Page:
As mentioned by Xue Hong, Full Professor of law at Beijing Normal University, director of the Institute for BNU Internet Policy & Law (IIPL), digital identification on a global scale will have to take into account the new requirements which have emerged from the web, such as the purchase and sale of property and rights of an entirely digital nature, such as mailboxes, websites, virtual objects, copyright and so on. Her address examined this point in depth in THIS presentation.

Andrea Stazi, the head of Public Policy and Government Relations of Google Italy, underlined the need to predict the difficulties in managing digital identity in relation to the protection of privacy. However, Ala Musi, the China Electronic Commerce Association Policy & Law Committee Deputy Director of AliBaba, emphasized the importance of establishing the limits of legal responsibility of e-commerce platforms that operate worldwide. His presentation can be downloaded HERE.

The summing up by the Secretary of the UNCITRAL Working Group on Electronic Commerce, Luca Castellani, brought the conference to a close.

The Bologna meeting marked the beginning of a process of sharing of ideas by international experts on the issue of the regulation of digital identity on a global scale. The task of finding guidelines for a single system will now be put in the hands of the UNCITRAL Working Group.

 

 

We offer here an article by Giusella Finocchiaro which was published in the March issue of the newsletter of the online magazine “ICT4Executive”.

The conservation of electronic documents raises a number of doubts among professionals in terms of procedure and related legal issues. Here we will try to clarify the main features of the topic by means of specific questions and answers.

What are the main rules regarding the conservation of electronic documents in Italy?

The Digital Administration Code, recently amended by Legislative Decree no.235 of December 30, 2010, regulates the composition, management and conservation of electronic documents. With particular regard to conservation, the primary law reference is art. 43, which establishes the general principle of freedom of the form of conservation of electronic documents, establishing that ” when stored in digital form, records kept in archives, accounting records, correspondence, and any act, document or data, the conservation of which is required by law or regulation, are valid and relevant with full legal effect if their reproduction and conservation over time are managed so as to guarantee they conform to the original documents in compliance with the technical regulations provided for by Article 71”. Naturally, if the documents have originally been produced in a digital format, it follows that the logical form of conservation for said documents must be digital. Therefore, the process of electronic storage of documents can affect both electronic and analogical documents.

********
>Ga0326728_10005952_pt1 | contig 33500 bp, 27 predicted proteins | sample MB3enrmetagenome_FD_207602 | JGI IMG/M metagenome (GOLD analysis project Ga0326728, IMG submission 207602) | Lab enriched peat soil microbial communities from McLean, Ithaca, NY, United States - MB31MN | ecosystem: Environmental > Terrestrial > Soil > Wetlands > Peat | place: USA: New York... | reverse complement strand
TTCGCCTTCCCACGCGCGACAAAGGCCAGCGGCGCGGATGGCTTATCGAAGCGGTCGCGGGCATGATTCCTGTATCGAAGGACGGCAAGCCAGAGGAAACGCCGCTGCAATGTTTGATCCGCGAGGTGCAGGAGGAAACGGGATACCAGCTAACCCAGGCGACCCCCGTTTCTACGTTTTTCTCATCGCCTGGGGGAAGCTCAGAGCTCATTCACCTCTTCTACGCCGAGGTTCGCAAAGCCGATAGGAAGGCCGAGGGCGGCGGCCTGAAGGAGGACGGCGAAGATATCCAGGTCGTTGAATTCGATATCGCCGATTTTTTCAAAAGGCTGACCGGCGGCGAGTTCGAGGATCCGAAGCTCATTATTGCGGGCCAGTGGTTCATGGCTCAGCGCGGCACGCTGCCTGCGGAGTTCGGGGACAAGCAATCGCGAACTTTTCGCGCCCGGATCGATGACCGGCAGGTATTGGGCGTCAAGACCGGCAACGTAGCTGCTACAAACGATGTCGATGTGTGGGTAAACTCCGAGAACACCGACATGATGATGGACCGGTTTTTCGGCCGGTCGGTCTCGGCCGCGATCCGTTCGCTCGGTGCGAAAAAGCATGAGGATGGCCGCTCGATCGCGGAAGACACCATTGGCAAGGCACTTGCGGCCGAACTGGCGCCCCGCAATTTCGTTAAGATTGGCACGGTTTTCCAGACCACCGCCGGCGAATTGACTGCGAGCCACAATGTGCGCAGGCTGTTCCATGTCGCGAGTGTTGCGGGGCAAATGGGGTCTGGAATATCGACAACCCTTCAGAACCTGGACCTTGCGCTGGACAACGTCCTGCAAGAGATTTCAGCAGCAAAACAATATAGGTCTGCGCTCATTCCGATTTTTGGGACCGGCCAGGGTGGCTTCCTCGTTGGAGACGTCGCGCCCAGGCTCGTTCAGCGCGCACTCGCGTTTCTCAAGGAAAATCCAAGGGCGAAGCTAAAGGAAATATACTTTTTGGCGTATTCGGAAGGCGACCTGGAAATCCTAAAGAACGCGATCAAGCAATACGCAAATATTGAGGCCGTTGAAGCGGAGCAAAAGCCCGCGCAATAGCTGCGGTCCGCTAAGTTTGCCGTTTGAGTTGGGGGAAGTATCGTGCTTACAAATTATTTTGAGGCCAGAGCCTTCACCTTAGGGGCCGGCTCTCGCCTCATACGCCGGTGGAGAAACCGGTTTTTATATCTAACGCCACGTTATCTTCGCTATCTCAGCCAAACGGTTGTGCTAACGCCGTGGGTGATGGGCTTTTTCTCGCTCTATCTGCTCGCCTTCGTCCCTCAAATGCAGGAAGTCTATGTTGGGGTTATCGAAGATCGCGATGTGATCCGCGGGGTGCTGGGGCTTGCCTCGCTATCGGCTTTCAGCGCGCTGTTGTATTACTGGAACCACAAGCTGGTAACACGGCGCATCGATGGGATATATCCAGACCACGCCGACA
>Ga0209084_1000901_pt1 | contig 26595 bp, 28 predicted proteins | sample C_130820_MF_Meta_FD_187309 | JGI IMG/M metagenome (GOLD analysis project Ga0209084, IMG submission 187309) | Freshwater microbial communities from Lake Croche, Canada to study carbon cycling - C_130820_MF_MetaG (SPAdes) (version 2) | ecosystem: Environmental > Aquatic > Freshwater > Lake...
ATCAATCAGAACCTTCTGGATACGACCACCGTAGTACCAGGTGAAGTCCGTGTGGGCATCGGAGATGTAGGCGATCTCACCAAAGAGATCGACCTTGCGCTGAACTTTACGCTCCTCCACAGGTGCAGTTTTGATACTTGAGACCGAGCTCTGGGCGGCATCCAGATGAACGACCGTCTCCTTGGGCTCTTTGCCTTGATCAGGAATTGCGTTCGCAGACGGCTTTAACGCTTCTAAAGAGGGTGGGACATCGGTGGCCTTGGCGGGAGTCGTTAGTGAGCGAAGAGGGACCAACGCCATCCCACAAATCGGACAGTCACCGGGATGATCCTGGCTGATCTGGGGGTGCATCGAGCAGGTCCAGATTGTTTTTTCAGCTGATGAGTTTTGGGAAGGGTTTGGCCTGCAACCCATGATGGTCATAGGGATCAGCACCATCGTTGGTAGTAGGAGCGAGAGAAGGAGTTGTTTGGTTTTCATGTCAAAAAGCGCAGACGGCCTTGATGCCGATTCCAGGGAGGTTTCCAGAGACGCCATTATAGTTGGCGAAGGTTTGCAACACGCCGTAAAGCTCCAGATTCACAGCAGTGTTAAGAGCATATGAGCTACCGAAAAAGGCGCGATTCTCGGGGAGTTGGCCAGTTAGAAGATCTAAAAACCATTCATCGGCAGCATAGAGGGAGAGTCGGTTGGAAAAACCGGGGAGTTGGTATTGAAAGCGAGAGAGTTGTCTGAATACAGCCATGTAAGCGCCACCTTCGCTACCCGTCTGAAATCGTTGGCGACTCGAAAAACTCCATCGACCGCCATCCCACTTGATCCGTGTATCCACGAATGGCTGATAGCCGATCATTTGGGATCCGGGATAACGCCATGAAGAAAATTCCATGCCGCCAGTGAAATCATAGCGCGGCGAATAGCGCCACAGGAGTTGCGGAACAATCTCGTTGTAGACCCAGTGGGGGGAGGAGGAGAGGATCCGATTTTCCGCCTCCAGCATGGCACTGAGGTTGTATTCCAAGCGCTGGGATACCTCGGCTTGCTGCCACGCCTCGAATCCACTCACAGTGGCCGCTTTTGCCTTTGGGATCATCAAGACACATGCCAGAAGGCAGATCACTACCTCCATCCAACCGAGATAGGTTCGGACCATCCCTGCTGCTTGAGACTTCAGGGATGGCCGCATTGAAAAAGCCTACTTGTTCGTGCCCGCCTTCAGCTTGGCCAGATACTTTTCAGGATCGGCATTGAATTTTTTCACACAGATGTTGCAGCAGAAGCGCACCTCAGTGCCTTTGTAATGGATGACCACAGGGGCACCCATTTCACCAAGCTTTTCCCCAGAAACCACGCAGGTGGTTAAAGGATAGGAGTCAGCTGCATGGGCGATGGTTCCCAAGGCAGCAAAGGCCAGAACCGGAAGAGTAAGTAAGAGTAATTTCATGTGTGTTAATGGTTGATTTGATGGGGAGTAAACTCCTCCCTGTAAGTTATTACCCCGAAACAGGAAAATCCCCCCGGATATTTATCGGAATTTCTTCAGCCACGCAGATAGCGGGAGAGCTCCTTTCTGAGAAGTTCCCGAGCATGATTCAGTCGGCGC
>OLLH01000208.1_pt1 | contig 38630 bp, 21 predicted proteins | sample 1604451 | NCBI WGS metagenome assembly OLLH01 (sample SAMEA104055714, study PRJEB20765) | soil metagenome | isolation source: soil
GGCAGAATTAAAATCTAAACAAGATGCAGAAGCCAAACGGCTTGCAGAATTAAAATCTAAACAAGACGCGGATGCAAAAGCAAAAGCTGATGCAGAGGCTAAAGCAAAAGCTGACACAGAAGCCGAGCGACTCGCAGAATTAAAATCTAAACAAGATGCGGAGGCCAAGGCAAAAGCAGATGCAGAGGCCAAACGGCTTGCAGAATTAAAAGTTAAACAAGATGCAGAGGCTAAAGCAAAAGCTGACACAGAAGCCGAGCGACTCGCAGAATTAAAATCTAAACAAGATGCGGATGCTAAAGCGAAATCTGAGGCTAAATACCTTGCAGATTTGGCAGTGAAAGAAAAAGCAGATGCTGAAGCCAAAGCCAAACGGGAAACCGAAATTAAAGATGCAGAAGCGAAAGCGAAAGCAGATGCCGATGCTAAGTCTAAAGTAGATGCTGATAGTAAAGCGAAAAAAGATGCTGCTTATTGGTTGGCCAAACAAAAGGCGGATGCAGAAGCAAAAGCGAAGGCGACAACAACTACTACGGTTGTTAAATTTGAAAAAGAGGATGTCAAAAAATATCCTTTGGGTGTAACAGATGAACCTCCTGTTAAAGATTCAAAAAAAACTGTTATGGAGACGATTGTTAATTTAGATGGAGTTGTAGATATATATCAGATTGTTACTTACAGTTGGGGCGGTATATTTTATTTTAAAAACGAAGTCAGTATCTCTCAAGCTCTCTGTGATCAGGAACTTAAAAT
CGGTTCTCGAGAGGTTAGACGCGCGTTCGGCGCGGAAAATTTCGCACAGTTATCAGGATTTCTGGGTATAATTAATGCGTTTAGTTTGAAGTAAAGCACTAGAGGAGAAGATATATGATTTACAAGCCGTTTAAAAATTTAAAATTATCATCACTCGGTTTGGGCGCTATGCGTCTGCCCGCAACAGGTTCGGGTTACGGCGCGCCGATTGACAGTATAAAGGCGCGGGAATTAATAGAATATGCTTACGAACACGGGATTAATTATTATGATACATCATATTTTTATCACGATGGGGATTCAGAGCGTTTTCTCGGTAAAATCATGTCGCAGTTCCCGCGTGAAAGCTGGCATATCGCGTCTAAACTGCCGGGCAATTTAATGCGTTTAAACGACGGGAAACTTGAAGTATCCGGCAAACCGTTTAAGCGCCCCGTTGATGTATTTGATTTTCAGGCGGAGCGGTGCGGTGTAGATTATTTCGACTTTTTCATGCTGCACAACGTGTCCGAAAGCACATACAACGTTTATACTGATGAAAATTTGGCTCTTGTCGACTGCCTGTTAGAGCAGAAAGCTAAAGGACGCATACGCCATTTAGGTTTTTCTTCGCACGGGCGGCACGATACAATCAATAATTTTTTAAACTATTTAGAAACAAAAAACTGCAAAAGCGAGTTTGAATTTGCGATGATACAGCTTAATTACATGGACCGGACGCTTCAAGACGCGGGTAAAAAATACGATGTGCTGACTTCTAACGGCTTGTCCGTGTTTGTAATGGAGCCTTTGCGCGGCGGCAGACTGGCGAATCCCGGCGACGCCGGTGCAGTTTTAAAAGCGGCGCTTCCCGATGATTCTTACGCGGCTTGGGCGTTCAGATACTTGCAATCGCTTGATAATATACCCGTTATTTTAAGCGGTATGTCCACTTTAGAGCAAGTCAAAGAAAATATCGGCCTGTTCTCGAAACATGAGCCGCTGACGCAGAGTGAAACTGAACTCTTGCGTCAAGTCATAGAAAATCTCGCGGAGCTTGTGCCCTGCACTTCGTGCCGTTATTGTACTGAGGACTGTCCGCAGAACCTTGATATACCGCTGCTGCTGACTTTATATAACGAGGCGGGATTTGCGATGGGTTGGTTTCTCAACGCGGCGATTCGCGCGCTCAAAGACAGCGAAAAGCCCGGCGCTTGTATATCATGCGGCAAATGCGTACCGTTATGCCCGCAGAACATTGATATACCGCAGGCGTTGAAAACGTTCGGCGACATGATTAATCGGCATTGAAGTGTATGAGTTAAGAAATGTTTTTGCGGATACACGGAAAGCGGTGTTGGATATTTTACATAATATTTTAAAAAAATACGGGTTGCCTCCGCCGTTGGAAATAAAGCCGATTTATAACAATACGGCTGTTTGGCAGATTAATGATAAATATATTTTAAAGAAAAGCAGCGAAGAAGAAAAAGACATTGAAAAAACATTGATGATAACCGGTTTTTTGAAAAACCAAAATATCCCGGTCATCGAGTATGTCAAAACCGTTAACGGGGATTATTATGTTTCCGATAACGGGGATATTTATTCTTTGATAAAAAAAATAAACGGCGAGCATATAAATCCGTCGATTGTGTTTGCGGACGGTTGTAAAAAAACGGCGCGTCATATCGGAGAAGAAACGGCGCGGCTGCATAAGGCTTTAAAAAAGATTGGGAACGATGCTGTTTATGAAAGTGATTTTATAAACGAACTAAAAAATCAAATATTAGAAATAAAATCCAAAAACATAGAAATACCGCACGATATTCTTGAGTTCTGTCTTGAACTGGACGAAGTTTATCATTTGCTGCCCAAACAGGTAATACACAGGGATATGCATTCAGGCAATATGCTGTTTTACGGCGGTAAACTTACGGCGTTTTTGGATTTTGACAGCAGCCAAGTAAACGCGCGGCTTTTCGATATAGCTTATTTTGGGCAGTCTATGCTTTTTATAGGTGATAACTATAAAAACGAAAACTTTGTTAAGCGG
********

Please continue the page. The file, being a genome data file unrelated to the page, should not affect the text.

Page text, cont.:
How does the process of conservation work?

The procedure is carried out by storing on optical media the document itself in the case of electronic documents, or its image in the case of analogical documents. The process is completed by affixing, the time reference and the digital signature of the data custodian on the set of documents, which guarantees the proper conduct of the process. The requirements of the system of conservation are set out in art. 44 of the Digital Administration Code: in particular, there must be reliable identification of both the individual who composed the document and also that of the reference administration or organization. The integrity and legibility of the document and the availability of information to identify it must also be guaranteed. In the light of these regulations we can affirm that in invoking the principle of freedom of the forms of conservation, the law grants a broad area of ​​autonomy. It is in fact up to the interested parties to fully establish the procedures of conservation.

What are the main new regulations regarding conservation?

Among the main new features introduced in the Legislative Decree of December 30, 2010, particular importance must be given to the provision under Art. 44 bis of the Digital Administration Code. The regulation provides for entrusting the activity of conservation and certification to public and private bodies, who may also seek accreditation from DigitPA. Also worthy of note is the provision under Art. 44, paragraph 1 bis, according to which the data custodian works in consultation with the data controller.

Does the conservation of documents raise questions relating to personal data protection laws?

It is necessary to fit the data custodian into the context of the protection of personal data. In fact, we should ask ourselves whether the data custodian has independent control over the process or whether he is merely responsible for the process. This is a question of no little importance considering the fact that the process of conservation can be entrusted to a third party with an outsourcing contract.